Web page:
Updated from 10:40 a.m. EDT
reported strong third-quarter results Tuesday and said it is moving quickly to spin off its maintenance business.
"We've got a lot of interest, a lot of people are looking at it," said Chief Financial Officer Jake Brace, on a conference call. He said the business has growth potential, and "we think it makes sense to have a third party that could invest the money to grow the business."
Timing is unpredictable "because we are going to have to engage labor in a discussion" that will likely occur in the first quarter, Brace said.
UAL, the parent of United Airlines, is also studying whether to shed its frequent-flier plan, but Brace said the airline has not yet developed a profit and loss statement, as it has for the maintenance operation. As a result, "we don't have anything to talk about
although there are people ringing my phone, because they want to talk about it," he said.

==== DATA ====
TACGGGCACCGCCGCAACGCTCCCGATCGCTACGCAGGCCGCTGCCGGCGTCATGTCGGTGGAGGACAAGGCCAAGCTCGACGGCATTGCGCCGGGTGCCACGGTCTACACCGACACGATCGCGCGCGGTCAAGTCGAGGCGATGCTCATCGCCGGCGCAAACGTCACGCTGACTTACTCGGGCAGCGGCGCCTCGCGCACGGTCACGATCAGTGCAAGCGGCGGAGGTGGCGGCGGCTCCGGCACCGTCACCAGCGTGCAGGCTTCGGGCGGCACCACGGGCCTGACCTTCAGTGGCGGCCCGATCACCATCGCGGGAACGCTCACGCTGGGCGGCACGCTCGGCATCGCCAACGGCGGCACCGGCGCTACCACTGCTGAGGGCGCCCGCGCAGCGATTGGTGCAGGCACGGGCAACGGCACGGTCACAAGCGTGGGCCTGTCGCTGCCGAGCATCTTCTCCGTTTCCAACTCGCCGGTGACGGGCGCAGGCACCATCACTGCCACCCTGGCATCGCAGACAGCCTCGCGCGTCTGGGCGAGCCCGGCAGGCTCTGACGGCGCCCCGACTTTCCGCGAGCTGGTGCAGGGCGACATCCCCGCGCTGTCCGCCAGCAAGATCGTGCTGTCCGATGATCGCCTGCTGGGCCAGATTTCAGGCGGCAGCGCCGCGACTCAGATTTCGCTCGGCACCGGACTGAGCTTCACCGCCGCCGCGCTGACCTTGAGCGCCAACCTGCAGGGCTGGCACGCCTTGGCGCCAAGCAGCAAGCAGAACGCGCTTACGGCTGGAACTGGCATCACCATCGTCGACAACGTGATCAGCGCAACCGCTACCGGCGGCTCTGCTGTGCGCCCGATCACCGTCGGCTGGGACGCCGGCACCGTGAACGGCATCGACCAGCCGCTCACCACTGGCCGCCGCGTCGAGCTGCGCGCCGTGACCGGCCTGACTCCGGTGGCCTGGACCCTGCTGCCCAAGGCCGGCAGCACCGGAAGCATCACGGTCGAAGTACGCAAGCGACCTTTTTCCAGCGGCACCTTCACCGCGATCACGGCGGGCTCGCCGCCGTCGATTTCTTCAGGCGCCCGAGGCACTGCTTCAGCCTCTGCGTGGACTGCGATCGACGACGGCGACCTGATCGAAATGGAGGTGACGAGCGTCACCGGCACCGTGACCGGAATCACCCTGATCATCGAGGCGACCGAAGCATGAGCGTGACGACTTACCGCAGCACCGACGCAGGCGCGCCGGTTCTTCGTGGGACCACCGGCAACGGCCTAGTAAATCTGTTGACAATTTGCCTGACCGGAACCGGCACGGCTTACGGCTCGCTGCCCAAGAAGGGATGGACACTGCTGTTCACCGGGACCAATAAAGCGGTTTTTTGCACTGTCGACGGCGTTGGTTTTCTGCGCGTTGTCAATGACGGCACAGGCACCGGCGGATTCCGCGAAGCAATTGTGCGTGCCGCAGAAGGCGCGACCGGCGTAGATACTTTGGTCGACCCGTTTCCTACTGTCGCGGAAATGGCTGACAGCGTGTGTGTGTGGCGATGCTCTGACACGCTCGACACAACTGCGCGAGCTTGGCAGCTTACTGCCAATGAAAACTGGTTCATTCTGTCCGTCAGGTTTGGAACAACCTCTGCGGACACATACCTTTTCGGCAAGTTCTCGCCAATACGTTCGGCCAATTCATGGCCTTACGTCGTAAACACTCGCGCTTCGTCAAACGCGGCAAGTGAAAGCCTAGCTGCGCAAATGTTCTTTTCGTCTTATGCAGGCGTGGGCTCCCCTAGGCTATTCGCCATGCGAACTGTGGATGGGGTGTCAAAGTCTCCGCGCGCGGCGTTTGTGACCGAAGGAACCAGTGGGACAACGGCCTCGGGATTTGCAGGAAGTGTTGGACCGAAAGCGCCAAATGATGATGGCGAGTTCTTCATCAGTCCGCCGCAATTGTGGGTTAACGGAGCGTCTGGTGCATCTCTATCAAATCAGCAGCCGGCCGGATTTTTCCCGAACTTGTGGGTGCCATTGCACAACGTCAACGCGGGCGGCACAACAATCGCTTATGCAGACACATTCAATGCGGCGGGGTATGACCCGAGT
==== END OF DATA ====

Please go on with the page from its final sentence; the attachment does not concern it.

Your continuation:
In the third quarter, the second-largest airline said adjusted profit rose by 81%. Earnings excluding special items totaled $295 million, or $1.96 a share. Analysts had estimated $1.88. Revenue was $5.53 billion, up 6.8% and about $150 million better than expected.
Once all items were counted, UAL earned $334 million, or $2.21 a share, in the latest quarter, up from last year's $190 million and $1.30 a share.
The improvement reflected capacity discipline and aggressive revenue management, said Executive Vice President John Tague. "For far too long, this industry has deployed capacity based on a slavish belief in margin economics," he said. "Our observation over the last few years is that marginal capacity pollutes the entire pricing curve."
Tague said current quarter demand remains robust.
In the third quarter, consolidated passenger revenue per available seat mile, excluding special items, grew by 8.2%. Mainline passenger RASM was up 9.7%, with gains ranging from 9% in North America to 12.2% across the Atlantic. Mainline capacity decreased by 1.5%, including a 4.6% domestic decrease and a 3.2% international increase.
Meanwhile, mainline cost per available seat mile, excluding fuel and special items, climbed 5.8%.